See, I don’t have to rely upon word games to say that AnComs aren’t real communists. They do. They have to perform a literary sleight of hand, by saying that anarchy means “without hierarchy” while using the classical, original definition, and pretending that this applies to the modern, unrelated definition. If you argue for them to explain what is meant by hierarchy, you will ultimately beat them back until they confess that what they want is not a society without rulers but a society where everyone is a ruler as long as they bow to this idea and attempt to enforce it.

Person A to Person B: “I hereby voluntarily agree to work for you and to do as you say.”

AnCom: “No, you can’t do that. You have to be equals.”

Person A: “Says who?”

AnCom: “Says me. Everyone has to be equal.”

Person A: “But you have the authority to tell me what I can and can’t do?”

AnCom: “Yes.”

Person A: “Then everyone isn’t equal, are they? You are my ruler.”

AnCom: “It’s for the greater good. Everyone must be equal.”

Person A: “Except they aren’t. You’re at least my ruler.”

AnCom: “It’s for the greater good of equality. You can’t be allowed to subordinate yourself to someone.”

Person A: “Fuck you, I won’t do what you tell me!”

Ah, what the hell.

In the anarcho-communist society, entering into a voluntarily subordinate agreement becomes an act of revolution.

It’s a blackhole of contradiction and oxymorons that, in order to ensure that there are no rulers, everyone must become a ruler and rule over everyone who doesn’t agree ideologically–which we see play out precisely in the above conversation. It’s impossible to force people to be equal without setting yourself up as a ruler over them, and why is that? Because the use of force, violence, and coercion are what mark a state, and the state is the ruling caste. Anarcho-Communism does not abolish the state. It widens it.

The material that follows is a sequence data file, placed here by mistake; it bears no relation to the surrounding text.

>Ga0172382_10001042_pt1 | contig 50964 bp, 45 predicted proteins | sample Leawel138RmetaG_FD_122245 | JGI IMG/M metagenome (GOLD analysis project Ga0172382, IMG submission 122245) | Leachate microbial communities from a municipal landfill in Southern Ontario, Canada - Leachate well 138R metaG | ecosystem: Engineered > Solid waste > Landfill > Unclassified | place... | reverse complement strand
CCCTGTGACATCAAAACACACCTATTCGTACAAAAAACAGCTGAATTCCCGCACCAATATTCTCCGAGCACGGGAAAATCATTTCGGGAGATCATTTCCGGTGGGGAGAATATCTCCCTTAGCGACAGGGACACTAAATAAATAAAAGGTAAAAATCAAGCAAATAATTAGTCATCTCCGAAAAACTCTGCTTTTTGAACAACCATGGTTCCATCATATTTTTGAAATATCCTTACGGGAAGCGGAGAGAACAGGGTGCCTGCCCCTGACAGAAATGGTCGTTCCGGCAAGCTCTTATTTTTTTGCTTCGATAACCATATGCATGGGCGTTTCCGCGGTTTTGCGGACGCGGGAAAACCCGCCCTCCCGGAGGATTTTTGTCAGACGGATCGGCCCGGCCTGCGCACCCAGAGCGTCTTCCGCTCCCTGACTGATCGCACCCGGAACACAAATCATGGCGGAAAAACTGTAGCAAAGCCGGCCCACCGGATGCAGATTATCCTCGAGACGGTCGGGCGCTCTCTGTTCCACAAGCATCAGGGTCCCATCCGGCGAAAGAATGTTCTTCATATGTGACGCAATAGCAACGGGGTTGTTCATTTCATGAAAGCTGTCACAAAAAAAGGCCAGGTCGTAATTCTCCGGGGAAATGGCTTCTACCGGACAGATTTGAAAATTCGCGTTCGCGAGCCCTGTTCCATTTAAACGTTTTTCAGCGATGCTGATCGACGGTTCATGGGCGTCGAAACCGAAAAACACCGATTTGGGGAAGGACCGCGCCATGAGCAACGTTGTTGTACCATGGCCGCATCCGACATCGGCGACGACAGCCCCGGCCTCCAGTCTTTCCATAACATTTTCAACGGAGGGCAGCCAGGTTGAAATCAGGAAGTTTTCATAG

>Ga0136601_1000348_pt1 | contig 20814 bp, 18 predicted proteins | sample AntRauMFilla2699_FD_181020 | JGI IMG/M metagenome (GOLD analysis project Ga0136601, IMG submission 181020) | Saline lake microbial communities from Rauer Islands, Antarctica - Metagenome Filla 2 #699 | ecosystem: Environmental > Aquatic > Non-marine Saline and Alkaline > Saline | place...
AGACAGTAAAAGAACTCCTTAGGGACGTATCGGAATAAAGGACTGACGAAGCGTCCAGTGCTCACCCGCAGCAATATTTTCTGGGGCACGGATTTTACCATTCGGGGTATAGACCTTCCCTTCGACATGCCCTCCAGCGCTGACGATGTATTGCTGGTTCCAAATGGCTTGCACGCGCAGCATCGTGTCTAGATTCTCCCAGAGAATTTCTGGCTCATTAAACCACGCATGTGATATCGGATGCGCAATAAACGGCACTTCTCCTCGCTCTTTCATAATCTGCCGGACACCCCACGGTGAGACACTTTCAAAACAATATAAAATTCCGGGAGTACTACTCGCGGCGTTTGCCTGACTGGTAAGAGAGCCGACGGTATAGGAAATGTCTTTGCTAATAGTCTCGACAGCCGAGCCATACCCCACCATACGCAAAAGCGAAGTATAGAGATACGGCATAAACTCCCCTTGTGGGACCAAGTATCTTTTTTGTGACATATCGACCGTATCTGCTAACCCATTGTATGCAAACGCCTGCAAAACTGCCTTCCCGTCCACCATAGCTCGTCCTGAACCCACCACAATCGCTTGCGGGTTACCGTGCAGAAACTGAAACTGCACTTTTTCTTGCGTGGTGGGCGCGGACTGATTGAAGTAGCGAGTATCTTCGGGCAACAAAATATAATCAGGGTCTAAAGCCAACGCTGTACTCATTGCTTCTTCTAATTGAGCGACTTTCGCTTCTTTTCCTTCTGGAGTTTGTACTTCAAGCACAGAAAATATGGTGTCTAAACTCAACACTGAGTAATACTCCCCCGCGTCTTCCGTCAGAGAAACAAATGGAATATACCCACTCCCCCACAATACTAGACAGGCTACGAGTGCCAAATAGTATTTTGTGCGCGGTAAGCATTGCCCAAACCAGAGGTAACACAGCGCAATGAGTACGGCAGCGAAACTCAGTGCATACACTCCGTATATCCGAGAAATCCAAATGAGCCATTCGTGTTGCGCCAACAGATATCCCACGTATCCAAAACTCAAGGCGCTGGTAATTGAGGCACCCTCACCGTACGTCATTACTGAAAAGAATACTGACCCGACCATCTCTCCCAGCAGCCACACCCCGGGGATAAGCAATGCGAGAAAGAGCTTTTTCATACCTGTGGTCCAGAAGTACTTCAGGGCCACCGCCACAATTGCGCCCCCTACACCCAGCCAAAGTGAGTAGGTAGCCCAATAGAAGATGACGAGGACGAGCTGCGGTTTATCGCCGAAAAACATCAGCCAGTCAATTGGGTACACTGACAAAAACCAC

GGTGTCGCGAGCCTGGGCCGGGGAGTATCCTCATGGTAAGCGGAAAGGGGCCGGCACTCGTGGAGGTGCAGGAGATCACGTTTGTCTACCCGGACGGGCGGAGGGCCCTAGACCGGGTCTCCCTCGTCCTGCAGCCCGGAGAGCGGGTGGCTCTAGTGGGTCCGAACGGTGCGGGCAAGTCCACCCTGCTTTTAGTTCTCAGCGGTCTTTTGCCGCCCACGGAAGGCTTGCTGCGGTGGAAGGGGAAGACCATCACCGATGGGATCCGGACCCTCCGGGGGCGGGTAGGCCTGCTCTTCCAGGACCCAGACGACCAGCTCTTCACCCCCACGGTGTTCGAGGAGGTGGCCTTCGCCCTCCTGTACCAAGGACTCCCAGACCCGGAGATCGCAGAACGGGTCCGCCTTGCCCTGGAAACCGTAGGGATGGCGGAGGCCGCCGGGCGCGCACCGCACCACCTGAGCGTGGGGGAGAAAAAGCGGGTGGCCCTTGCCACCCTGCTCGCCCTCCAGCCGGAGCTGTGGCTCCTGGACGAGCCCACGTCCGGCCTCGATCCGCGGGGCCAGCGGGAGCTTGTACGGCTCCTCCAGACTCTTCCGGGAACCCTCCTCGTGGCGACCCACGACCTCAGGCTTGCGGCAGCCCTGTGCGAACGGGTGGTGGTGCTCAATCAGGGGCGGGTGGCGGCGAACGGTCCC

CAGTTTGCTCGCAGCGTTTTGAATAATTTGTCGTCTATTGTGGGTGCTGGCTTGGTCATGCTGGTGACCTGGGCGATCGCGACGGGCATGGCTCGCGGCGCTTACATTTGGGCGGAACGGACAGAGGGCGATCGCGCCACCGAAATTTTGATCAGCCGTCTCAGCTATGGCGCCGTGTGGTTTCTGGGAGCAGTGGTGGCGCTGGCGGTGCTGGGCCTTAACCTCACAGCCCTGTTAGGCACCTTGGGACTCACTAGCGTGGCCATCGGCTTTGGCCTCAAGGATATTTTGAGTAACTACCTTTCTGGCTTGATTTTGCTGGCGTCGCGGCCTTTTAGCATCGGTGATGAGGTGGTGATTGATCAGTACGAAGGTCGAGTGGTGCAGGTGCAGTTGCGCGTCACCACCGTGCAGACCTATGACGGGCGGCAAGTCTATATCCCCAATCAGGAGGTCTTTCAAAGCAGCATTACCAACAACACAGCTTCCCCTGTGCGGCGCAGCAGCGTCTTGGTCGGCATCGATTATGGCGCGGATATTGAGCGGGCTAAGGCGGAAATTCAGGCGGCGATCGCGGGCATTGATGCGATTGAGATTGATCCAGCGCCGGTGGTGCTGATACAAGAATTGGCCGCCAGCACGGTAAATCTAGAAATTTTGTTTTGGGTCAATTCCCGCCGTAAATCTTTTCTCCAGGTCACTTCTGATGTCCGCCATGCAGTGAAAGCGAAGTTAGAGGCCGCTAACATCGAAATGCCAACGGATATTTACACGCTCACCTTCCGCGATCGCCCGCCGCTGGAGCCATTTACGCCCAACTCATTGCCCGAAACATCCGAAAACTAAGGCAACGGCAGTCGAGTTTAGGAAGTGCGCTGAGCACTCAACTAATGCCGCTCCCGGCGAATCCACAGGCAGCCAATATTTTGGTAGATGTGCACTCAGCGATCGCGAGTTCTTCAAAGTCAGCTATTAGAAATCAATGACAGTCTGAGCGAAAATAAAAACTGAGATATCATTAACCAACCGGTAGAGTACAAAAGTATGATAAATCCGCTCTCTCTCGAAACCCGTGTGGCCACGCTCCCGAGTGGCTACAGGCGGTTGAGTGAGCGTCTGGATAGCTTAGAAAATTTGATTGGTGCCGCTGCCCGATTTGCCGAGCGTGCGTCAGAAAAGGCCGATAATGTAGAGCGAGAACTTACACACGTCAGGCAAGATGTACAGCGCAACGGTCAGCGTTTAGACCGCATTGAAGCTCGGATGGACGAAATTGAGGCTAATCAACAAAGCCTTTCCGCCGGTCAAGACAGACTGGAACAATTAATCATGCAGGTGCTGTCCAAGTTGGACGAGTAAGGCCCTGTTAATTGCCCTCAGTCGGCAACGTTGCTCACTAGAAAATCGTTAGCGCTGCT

Leaders & Rulers

The problem is the inability to see that there is a difference between choosing to be subordinate to someone, and being forced to be subordinate to someone. In the above conversation–which, I daresay, few AnComs could actually dispute as being a realistic interpretation of the ideology–in order to stop someone from choosing to be subordinate to someone, they are forced to be subordinate to someone–under the auspices that it is unacceptable to be subordinate to someone. We can see the doublethink and cognitive dissonance in action, can’t we? We know the AnCom is shaking his or her head and mumbling, “No, no… That’s different. That’s not the same.”

And they’re right–but not for the right reasons. They’re right that it is not the same to choose to be subordinate to someone and to be forced to be subordinate. It is the critical difference between a ruler and a leader. A leader is someone to whom we choose to defer–either because of their expertise, knowledge, strength, wisdom, intelligence, or whatever. A ruler is someone to whom we must defer–because of their use of force, violence, and coercion.

It is the difference between following and obeying.

It is the difference between choice and force.

It is the difference between advice and mandate.

It is the difference between suggestion and requirement.

The AnCom, by extension, sees no difference between the above dichotomies, yet there is a world of difference. For example, I have suggested repeatedly that people who read my stuff should use Firefox, Ghostery, NoScript, and Adblock Plus. I have never mandated that these things are required. Of course I haven’t! I have no authority or power to make any mandates or demands. This is the difference; this is where the distinction lies. That some people choose to follow what I write, and on some occasions to even acquiesce to my ideas and adopt them, gives me no authority over them or power over them whatsoever. They can disavow me and disassociate from me at any time. I am not their ruler*.

If I attempt to enter into a voluntary agreement with someone else, and you tell me that I can’t, then how do I not have a ruler? In fact, I’m quite far from being an arkhos, aren’t I? I have a ruler: you. The ruler is the one who mandates that I cannot enter into this voluntarily agreement; the ruler is the one who requires that I not enter into this voluntary agreement.

* To be fair, I would also say that I am not their leader, either. Except, perhaps, in the case of a few examples–two in particular, those same two to whom I posted videos a while back. But let’s not get into that.